Examples of Socialist Countries

The socialism It is a social and economic concept that is used to define those economies in which the property and administration of goods is collective or state. Some examples of socialist countries are China, North Korea, and Cuba.

This ideology aims to achieve the common good and promote the equality of citizens without class stratification. The socialist mode of production does not consider people as sellers of their strength, so it goes against the capitalist idea of ​​private ownership of the means of production and distribution (which for socialism contributes to the promotion of the accumulation of wealth by a minority).

Throughout history there have been different ways of applying socialism in the societies and economies of the countries and on very few occasions was socialism in its pure form. In almost all cases the governments installed a mixed type socialism with the existence of a free market.

Characteristics of socialism

Some of the main characteristics of the socialist ideology are:

  • Look for social equality.
  • It seeks social property and not private property of the means of production.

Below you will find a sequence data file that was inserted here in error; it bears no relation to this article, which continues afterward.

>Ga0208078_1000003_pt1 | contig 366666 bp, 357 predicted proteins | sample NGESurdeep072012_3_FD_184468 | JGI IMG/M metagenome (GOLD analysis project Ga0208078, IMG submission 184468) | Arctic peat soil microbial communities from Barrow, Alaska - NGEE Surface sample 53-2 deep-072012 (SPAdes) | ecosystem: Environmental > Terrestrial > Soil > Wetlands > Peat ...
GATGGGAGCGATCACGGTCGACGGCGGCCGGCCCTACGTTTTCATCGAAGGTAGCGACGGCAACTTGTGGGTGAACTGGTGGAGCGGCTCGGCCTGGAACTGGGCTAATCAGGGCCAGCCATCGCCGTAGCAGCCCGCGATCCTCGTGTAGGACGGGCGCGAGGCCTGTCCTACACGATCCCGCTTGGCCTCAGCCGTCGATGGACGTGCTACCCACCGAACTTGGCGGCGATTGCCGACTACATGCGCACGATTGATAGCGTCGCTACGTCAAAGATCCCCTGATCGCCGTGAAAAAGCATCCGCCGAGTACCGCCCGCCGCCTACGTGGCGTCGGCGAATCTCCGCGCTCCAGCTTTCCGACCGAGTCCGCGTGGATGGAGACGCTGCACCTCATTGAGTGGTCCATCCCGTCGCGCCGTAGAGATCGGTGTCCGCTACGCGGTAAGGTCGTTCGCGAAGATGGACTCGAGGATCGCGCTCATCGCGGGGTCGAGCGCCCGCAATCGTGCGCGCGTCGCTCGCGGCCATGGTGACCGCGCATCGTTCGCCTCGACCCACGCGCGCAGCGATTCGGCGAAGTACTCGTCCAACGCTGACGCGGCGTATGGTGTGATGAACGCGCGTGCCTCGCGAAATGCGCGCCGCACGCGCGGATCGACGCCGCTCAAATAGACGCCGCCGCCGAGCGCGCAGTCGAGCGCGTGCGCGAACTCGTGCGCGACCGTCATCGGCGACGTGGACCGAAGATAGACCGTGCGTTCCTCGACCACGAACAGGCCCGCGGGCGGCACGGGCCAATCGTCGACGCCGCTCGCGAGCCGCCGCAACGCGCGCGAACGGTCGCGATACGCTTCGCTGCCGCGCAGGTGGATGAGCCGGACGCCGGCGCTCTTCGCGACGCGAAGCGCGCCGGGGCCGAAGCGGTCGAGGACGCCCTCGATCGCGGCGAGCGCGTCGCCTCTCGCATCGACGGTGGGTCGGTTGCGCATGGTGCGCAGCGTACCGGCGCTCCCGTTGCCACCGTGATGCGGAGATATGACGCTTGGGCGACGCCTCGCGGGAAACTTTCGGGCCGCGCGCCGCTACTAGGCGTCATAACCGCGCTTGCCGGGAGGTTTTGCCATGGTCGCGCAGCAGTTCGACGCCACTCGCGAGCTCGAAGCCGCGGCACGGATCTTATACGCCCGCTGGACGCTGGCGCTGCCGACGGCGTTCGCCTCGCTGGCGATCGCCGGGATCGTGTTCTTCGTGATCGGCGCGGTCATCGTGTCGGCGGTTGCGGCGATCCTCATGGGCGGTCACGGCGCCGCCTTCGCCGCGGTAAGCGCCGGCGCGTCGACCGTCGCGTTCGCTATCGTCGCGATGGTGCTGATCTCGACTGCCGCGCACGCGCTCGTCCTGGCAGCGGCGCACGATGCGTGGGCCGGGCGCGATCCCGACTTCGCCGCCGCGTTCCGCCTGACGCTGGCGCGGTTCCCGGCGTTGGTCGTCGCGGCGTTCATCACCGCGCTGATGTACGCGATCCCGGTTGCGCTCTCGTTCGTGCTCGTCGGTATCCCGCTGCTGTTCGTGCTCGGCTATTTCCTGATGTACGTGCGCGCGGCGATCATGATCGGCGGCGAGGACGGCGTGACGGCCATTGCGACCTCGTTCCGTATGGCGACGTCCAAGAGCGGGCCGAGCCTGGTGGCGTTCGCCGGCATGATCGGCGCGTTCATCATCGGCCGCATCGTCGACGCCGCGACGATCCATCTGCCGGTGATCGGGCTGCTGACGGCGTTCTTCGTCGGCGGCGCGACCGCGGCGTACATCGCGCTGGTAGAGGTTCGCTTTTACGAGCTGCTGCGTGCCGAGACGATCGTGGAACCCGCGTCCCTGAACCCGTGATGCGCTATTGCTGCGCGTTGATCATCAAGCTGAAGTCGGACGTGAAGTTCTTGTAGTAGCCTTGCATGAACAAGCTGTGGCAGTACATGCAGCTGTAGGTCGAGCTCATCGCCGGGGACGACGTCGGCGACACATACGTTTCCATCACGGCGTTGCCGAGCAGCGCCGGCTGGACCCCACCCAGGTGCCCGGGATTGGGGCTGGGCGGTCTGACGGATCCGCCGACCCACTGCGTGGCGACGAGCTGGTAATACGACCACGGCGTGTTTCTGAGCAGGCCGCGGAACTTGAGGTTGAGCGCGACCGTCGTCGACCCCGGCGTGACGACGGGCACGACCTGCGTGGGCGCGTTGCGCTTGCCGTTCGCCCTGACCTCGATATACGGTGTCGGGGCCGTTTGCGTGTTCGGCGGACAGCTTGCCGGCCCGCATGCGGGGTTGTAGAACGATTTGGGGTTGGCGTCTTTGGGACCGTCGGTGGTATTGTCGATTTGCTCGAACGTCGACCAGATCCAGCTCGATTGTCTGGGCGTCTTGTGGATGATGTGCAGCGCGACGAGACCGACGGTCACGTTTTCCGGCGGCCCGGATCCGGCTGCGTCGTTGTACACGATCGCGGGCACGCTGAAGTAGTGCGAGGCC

• It seeks the elimination of social classes and a fair distribution of wealth.
  • He pursues the end of capitalism, an ideology that he classifies as unfair.
  • It involves the control, by the State or by society as a whole, of the means of production and distribution.

Origin of socialism

Although the idea of ​​socialism has its origin in earlier stages, the modern notion of socialism emerged in the early 19th century, during the Industrial Revolution, in countries such as France and England. It arose, above all, among the followers of Robert Owen, Charles Fourier and Henri de Saint-Simon, thinkers who advocated a social reorganization with the elimination of private property and the redistribution of wealth. This type of socialism is known as utopian socialism and encompasses all thinkers prior to Karl Marx.